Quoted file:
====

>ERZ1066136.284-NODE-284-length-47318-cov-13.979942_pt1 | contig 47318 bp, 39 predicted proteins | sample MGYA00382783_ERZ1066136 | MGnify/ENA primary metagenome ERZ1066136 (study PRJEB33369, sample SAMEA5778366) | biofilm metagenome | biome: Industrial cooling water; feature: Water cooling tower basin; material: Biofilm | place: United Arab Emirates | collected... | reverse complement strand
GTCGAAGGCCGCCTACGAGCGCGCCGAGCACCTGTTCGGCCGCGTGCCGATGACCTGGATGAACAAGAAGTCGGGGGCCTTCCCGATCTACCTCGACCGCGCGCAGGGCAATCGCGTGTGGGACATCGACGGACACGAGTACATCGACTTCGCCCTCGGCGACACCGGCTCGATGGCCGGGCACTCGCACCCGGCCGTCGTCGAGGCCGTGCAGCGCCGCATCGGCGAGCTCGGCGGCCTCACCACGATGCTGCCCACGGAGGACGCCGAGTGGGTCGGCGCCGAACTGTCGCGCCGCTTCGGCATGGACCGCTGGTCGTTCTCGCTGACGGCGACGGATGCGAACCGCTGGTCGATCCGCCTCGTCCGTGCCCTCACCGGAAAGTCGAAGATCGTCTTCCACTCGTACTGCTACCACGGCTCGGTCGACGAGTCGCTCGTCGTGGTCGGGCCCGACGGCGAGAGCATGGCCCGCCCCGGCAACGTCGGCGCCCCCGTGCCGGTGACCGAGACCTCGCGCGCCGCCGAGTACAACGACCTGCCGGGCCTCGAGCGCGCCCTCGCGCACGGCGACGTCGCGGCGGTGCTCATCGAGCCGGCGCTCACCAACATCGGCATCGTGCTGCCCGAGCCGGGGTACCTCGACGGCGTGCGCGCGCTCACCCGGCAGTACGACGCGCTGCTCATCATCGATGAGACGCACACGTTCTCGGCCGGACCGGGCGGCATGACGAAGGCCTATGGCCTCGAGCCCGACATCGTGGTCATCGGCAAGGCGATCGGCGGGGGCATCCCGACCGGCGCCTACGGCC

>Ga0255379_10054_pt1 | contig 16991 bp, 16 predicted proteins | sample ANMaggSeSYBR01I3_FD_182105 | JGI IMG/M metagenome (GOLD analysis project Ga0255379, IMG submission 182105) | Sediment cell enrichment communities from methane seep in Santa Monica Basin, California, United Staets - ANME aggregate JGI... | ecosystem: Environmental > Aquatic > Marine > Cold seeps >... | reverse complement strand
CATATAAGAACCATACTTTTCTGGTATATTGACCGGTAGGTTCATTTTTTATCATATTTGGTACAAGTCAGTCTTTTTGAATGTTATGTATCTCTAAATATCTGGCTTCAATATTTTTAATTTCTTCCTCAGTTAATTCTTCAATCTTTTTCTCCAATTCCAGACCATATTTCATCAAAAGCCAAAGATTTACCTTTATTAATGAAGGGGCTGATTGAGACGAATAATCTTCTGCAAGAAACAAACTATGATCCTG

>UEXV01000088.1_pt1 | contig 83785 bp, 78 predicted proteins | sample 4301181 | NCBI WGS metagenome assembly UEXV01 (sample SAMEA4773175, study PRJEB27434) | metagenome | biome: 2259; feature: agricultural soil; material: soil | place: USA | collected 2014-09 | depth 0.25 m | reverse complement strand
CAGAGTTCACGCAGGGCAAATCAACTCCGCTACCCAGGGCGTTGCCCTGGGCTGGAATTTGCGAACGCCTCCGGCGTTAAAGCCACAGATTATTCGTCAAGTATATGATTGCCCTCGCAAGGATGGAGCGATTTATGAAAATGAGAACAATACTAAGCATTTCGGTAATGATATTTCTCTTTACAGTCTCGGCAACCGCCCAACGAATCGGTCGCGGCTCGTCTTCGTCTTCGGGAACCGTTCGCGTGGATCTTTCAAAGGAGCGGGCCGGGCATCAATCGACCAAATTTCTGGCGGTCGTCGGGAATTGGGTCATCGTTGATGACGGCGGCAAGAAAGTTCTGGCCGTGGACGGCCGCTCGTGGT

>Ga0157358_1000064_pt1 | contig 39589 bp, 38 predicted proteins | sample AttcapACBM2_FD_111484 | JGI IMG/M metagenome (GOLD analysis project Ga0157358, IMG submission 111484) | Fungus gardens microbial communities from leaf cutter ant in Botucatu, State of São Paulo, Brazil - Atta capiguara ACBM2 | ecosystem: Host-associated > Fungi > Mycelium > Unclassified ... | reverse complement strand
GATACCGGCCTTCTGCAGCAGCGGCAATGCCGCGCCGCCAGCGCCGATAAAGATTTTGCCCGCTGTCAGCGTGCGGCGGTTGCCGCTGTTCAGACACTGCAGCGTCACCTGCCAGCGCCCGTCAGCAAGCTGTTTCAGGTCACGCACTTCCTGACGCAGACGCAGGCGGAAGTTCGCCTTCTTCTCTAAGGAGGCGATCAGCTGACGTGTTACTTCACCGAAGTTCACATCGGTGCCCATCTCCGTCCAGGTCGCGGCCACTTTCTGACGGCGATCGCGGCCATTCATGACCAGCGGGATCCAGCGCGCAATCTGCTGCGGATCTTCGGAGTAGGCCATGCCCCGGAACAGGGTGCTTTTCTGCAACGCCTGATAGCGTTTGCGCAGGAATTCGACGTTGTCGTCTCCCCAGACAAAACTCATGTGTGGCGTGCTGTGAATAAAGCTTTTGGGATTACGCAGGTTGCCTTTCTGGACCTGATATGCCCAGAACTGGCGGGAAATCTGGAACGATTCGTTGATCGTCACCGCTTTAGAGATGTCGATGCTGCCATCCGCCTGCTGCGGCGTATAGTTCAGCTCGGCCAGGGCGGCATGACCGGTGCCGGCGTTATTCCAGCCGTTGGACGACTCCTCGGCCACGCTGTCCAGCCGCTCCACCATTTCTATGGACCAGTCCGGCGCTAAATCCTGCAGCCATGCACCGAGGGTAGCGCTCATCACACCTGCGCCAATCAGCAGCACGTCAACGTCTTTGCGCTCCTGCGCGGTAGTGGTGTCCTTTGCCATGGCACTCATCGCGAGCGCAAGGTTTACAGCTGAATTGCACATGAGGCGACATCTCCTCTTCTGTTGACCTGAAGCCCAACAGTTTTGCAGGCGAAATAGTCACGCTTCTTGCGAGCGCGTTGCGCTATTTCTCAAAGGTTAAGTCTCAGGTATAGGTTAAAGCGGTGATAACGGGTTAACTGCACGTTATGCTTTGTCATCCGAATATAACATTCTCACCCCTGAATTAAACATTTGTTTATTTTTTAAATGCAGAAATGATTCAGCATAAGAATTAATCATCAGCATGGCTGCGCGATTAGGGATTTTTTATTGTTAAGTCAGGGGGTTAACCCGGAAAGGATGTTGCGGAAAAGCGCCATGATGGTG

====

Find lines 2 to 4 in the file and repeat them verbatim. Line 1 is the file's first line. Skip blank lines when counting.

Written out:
GTCGAAGGCCGCCTACGAGCGCGCCGAGCACCTGTTCGGCCGCGTGCCGATGACCTGGATGAACAAGAAGTCGGGGGCCTTCCCGATCTACCTCGACCGCGCGCAGGGCAATCGCGTGTGGGACATCGACGGACACGAGTACATCGACTTCGCCCTCGGCGACACCGGCTCGATGGCCGGGCACTCGCACCCGGCCGTCGTCGAGGCCGTGCAGCGCCGCATCGGCGAGCTCGGCGGCCTCACCACGATGCTGCCCACGGAGGACGCCGAGTGGGTCGGCGCCGAACTGTCGCGCCGCTTCGGCATGGACCGCTGGTCGTTCTCGCTGACGGCGACGGATGCGAACCGCTGGTCGATCCGCCTCGTCCGTGCCCTCACCGGAAAGTCGAAGATCGTCTTCCACTCGTACTGCTACCACGGCTCGGTCGACGAGTCGCTCGTCGTGGTCGGGCCCGACGGCGAGAGCATGGCCCGCCCCGGCAACGTCGGCGCCCCCGTGCCGGTGACCGAGACCTCGCGCGCCGCCGAGTACAACGACCTGCCGGGCCTCGAGCGCGCCCTCGCGCACGGCGACGTCGCGGCGGTGCTCATCGAGCCGGCGCTCACCAACATCGGCATCGTGCTGCCCGAGCCGGGGTACCTCGACGGCGTGCGCGCGCTCACCCGGCAGTACGACGCGCTGCTCATCATCGATGAGACGCACACGTTCTCGGCCGGACCGGGCGGCATGACGAAGGCCTATGGCCTCGAGCCCGACATCGTGGTCATCGGCAAGGCGATCGGCGGGGGCATCCCGACCGGCGCCTACGGCC

>Ga0255379_10054_pt1 | contig 16991 bp, 16 predicted proteins | sample ANMaggSeSYBR01I3_FD_182105 | JGI IMG/M metagenome (GOLD analysis project Ga0255379, IMG submission 182105) | Sediment cell enrichment communities from methane seep in Santa Monica Basin, California, United Staets - ANME aggregate JGI... | ecosystem: Environmental > Aquatic > Marine > Cold seeps >... | reverse complement strand
CATATAAGAACCATACTTTTCTGGTATATTGACCGGTAGGTTCATTTTTTATCATATTTGGTACAAGTCAGTCTTTTTGAATGTTATGTATCTCTAAATATCTGGCTTCAATATTTTTAATTTCTTCCTCAGTTAATTCTTCAATCTTTTTCTCCAATTCCAGACCATATTTCATCAAAAGCCAAAGATTTACCTTTATTAATGAAGGGGCTGATTGAGACGAATAATCTTCTGCAAGAAACAAACTATGATCCTG